Changes to WA Workers Compensation Act

Published: 12/06/2024

Changes to WA Workers Compensation Act

From 1 July 2024, key changes for the Western Australia Workers Compensation and Injury Management Act 2023 and accompanying Regulations 2024 will take effect. With the 1st of July fast approaching, it's critical that employers, health providers and service providers are across these changes for a seamless transition and implementation.

Overview of the changes

Essentially, the modern Act is a complete rewrite of the current Act to provide a clear scope of who it applies to, when decisions will be made, what entitlements are available, and how and when claims will be closed (either by recovery, return to work or settlement).

The new Act has been developed to:

  • Ensure the Act is responsive to industrial, technological and commercial developments including changes to the way we define who workers are, for example, contractors, and gig economy workers, as well as the way in which we communicate in the digital age;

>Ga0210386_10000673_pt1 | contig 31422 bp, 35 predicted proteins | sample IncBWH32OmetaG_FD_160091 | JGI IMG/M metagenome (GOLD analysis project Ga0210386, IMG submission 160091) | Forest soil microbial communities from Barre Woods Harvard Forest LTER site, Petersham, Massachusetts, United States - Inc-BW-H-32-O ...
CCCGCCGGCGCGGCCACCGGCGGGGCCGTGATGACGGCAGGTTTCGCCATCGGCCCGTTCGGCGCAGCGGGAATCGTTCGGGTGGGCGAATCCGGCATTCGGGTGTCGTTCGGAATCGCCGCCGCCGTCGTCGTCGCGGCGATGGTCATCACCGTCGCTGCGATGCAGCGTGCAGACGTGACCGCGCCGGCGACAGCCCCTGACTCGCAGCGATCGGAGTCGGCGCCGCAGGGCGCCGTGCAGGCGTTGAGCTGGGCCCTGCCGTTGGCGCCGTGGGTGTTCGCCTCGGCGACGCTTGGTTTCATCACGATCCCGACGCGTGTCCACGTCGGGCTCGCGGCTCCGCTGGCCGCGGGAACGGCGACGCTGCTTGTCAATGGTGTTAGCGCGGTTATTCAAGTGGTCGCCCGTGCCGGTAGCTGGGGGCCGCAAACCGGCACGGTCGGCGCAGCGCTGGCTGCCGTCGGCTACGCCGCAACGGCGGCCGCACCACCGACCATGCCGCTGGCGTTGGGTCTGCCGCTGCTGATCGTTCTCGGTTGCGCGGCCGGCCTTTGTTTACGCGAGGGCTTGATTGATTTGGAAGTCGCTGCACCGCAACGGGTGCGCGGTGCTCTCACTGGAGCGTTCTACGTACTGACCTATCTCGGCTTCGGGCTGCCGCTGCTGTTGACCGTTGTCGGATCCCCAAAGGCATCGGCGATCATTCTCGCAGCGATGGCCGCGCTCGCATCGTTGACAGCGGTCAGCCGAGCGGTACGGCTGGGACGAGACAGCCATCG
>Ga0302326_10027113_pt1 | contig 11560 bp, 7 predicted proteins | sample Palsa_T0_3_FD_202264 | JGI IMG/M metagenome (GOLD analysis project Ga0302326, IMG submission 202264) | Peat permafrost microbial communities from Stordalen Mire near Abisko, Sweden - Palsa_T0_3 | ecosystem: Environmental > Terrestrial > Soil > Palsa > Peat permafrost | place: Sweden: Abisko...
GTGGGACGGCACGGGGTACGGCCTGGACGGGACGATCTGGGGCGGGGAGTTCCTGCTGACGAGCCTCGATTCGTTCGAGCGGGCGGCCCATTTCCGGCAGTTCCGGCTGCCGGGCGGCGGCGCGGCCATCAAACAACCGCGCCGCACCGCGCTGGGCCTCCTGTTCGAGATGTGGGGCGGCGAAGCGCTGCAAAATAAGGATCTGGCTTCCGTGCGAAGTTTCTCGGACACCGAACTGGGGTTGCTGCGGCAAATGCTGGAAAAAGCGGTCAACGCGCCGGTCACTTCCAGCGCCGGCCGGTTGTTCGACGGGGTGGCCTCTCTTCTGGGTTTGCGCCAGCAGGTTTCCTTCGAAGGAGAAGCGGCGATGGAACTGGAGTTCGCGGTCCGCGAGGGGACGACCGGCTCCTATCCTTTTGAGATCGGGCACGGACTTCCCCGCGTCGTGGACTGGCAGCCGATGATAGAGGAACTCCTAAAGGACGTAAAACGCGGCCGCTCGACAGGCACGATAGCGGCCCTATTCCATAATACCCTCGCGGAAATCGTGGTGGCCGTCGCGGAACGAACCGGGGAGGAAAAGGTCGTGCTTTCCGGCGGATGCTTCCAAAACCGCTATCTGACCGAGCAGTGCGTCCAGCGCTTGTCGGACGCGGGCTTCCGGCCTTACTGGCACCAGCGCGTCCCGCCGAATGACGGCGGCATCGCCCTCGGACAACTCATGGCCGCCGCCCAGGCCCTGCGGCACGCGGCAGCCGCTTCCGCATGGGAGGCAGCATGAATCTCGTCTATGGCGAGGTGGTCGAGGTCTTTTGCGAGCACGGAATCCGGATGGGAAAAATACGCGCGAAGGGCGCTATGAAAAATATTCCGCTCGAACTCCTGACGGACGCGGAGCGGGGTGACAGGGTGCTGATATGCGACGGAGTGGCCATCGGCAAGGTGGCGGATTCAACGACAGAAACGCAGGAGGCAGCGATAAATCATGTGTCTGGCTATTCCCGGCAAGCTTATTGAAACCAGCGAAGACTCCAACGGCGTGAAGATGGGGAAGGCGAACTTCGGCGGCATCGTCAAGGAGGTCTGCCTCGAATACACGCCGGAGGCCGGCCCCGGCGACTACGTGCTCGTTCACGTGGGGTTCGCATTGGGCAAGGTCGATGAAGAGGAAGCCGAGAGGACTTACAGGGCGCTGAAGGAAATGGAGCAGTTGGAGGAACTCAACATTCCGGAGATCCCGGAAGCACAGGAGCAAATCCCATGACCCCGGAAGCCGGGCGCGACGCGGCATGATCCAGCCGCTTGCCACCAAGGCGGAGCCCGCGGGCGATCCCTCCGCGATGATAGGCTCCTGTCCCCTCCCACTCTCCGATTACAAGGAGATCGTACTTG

• Increase entitlements where appropriate, including doubling the medical and health capped expenses and extending the duration of wages before step down. Also, covering workers catastrophically injured under the uniform Catastrophic Injuries Support Scheme administered by the Insurance Commission of Western Australia (ICWA);
  • Improve cohesion and readability, recognising the confusing nature of the existing (1981) Act following haphazard amendments.

What are the key changes?

Below is a summary highlighting key changes and updates for your attention. You can also download a full copy of the Workers Compensation Injury Management Regulations 2024, supporting the Principal Workers Compensation Injury Management Act 2023, via the WorkCover WA website.

Area Key Changes
Working directors
  • The exclusion that prevented coverage of public company directors is removed.
  • A company director will not be covered by the workers compensation scheme unless the person is a 'working director' (as defined)
  • The minimum weekly rate of income compensation payable does not apply to a working director, the rate of income compensation is determined by reference to the statement of the working director's remuneration.
Reasonable administrative action exclusion for psychological injury claims
  • Psychological or psychiatric disorders which result from 'reasonable management action' will not be an injury from employment, unless the action is unreasonable and harsh;